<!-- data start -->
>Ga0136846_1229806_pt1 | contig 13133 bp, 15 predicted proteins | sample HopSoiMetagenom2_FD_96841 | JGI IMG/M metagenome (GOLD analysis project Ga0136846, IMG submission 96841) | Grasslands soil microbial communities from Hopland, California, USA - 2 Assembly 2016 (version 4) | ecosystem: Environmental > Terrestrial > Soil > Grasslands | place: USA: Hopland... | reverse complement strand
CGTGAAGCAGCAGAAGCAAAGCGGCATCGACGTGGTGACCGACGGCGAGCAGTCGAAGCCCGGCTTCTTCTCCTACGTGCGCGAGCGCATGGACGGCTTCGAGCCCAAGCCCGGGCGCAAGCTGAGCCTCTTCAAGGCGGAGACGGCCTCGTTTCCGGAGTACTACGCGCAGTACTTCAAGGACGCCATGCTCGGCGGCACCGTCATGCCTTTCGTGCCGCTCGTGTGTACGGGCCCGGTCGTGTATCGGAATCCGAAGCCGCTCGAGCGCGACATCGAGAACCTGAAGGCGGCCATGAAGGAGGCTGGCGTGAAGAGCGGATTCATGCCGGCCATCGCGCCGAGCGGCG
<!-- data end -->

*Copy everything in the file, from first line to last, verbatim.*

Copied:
>Ga0136846_1229806_pt1 | contig 13133 bp, 15 predicted proteins | sample HopSoiMetagenom2_FD_96841 | JGI IMG/M metagenome (GOLD analysis project Ga0136846, IMG submission 96841) | Grasslands soil microbial communities from Hopland, California, USA - 2 Assembly 2016 (version 4) | ecosystem: Environmental > Terrestrial > Soil > Grasslands | place: USA: Hopland... | reverse complement strand
CGTGAAGCAGCAGAAGCAAAGCGGCATCGACGTGGTGACCGACGGCGAGCAGTCGAAGCCCGGCTTCTTCTCCTACGTGCGCGAGCGCATGGACGGCTTCGAGCCCAAGCCCGGGCGCAAGCTGAGCCTCTTCAAGGCGGAGACGGCCTCGTTTCCGGAGTACTACGCGCAGTACTTCAAGGACGCCATGCTCGGCGGCACCGTCATGCCTTTCGTGCCGCTCGTGTGTACGGGCCCGGTCGTGTATCGGAATCCGAAGCCGCTCGAGCGCGACATCGAGAACCTGAAGGCGGCCATGAAGGAGGCTGGCGTGAAGAGCGGATTCATGCCGGCCATCGCGCCGAGCGGCG